Person talk:Isolde De Mortimer (1)


Disputed Lineages: An Unattributed Discussion

Iseult, wife of Hugh de Audley, can not possibly have been the daughter of Sir Edmund de Mortimer, at least not legitimately. Iseult was born say 1260, and thus was slightly younger than Edmund de Mortimer. She married (1st) before 1287 Sir Walter de Balun, Knt., of Great Marcle, Herefordshire, Eastington, Gloucestershire, and Arley, Staffordshire, and Great Cheverel, Wiltshire. He was born about 1225 (aged 50 in 1275). Walter was heir in 1275 to his older brother, John de Balun. He was summoned to serve against the Welsh in 1277 and 1282. Sir Walter de Balun was living in 1287. Iseult married (2nd) before 1292 (date of suit) Hugh de Audley (or Aldithley), Knt., afterwards Lord Audley, of Stratton (in Stratton Audley), Oxfordshire, Raunds, Northamptonshire, and Bradwell and Chesterton (both in Wolstanton), Gratton, and Mere, Staffordshire, Justice of North Wales, steward of the king's household, Constable of Montgomery castle, younger son of James de Audley, of Aldithley and Heleigh, Staffordshire, by Ela, daughter of William Longespée, Knt. (grandson of King Henry II). They had two sons, James and Hugh, Knt. [Earl of Gloucester], and one daughter, Alice. Sir Hugh de Audley, Lord Audley, died while a prisoner in Wallingford castle shortly before 1 April 1325. In 1337 his widow, Iseult, endowed a chantry in the church of Eastington, Gloucestershire. She died testate shortly before 4 August 1338.

That Iseult was a Mortimer seems highly probable for three reasons. First, in 1287 Iseult and her first husband, Sir Walter de Balun, had the grant of the manor of Arley, Staffordshire for the term of their lives from Sir Edmund de Mortimer, which gift presumably represented her maritagium. Second, Iseult's grandson, Sir James de Audley, is known to have been a near kinsman of Sir Bartholomew de Burghersh, which Bartholomew was a great-grandson of Sir Edmund de Mortimer (see Beltz, Memorials of the Most Noble Order of the Garter, cited above). Third, the authorities who identify Iseult as a daughter of Sir Edmund de Mortimer cite a folio in one of the Additional Manuscripts in the British Library. This source has been incorrectly cited and can not now be located, although two parties in recent time have looked for it. My personal guess is that the Additional Manuscripts information shows that Iseult had the manor in Arley, Staffordshire for life by grant of Edmund de Mortimer and also that Iseult used a seal with the Mortimer arms. If this was the information found in this record, then the natural conclusion would be that Iseult was Edmund's daughter. If so, this would be a presumption not directly stated in the actual record. If this record can ever be located, and, if it does directly state that Iseult was the daughter of Edmund de Mortimer, then she would necessarily have to have been illegitimate. On the whole, however, it seems more likely that she was Sir Edmund de Mortimer's legitimate sister, particularly since her first husband, Sir Walter de Balun, was the same approximate age as Sir Edmund de Mortimer's father, Roger de Mortimer.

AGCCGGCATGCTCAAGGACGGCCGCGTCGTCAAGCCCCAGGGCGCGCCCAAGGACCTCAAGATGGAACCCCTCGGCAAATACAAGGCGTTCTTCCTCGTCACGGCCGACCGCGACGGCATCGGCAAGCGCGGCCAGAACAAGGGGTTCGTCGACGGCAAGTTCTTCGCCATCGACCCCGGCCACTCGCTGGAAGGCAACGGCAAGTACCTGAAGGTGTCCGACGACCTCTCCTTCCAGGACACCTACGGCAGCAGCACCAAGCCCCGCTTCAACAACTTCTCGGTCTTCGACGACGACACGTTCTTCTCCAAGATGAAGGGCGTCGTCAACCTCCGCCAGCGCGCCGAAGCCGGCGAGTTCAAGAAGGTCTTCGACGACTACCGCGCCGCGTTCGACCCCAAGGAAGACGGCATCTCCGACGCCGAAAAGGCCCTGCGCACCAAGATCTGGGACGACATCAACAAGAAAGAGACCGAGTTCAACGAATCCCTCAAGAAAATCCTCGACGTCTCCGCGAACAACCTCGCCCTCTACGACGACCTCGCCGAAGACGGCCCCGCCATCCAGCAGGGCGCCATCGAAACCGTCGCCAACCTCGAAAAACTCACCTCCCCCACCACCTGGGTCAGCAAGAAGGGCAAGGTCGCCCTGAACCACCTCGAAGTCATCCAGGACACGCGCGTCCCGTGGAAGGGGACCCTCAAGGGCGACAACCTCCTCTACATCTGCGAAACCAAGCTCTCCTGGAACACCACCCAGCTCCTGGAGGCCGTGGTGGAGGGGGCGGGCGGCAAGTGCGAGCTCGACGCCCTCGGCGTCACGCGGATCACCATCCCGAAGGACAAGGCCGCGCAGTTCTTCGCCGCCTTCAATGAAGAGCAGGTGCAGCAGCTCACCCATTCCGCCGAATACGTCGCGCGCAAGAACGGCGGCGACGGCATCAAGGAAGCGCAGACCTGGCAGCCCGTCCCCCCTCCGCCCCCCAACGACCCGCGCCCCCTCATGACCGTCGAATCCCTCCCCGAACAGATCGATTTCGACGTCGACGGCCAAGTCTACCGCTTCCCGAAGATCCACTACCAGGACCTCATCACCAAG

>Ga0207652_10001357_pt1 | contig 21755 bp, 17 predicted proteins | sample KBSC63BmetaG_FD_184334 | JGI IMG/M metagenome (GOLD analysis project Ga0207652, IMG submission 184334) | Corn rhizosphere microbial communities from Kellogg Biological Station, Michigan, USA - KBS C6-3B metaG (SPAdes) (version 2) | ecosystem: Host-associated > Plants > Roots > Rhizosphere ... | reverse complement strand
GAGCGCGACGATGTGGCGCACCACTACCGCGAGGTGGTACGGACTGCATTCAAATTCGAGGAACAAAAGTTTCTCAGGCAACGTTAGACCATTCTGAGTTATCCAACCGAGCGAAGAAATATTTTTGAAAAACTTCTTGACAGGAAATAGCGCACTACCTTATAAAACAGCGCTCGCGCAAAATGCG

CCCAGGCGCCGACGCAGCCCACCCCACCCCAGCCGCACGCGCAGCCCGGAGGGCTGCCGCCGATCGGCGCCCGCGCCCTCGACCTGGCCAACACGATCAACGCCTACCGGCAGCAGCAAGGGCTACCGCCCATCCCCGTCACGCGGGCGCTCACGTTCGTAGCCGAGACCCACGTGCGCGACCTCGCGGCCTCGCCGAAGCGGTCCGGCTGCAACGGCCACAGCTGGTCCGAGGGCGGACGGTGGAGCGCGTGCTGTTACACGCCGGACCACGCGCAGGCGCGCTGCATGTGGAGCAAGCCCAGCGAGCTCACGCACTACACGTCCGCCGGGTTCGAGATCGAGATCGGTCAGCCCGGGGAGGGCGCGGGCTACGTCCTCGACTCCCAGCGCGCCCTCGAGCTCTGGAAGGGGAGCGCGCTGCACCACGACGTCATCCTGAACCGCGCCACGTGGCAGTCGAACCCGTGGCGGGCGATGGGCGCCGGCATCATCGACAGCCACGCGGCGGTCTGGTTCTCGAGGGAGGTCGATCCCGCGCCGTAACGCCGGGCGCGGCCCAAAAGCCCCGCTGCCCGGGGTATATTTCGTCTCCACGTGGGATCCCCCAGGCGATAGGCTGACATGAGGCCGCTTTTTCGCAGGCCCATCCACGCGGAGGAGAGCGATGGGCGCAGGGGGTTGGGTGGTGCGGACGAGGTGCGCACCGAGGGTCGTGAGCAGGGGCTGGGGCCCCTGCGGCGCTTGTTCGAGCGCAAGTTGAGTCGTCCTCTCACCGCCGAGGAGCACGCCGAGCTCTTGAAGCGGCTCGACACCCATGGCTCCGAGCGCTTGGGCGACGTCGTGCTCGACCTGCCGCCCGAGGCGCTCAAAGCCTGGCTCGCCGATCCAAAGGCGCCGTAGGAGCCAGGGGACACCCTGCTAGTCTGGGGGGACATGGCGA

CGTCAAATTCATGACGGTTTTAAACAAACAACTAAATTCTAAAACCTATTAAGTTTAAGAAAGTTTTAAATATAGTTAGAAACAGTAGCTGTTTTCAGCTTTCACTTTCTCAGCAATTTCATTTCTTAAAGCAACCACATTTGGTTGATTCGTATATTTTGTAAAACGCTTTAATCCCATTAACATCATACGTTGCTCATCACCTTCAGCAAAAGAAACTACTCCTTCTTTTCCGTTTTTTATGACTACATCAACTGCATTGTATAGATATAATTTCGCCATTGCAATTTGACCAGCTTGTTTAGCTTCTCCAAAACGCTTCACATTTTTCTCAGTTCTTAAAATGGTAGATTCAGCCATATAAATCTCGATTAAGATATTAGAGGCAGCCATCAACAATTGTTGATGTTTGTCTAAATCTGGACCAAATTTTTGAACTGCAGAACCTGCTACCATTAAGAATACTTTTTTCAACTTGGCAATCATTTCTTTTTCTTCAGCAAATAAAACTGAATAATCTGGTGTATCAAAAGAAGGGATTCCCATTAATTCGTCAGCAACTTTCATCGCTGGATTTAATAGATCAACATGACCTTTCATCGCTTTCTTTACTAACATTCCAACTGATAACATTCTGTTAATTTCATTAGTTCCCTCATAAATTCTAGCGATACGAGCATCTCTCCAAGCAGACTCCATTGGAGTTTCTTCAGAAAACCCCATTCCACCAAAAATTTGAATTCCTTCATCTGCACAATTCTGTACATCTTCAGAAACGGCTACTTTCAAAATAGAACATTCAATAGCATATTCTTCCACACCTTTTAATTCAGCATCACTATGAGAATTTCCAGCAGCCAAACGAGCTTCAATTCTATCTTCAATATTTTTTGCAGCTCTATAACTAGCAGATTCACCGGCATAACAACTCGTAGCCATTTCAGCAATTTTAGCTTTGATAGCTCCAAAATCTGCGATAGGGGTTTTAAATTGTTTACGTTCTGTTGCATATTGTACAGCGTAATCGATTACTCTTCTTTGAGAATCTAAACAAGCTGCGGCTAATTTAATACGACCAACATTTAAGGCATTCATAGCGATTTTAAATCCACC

Please sign your posts. --Mike 16:19, 11 January 2010 (EST)

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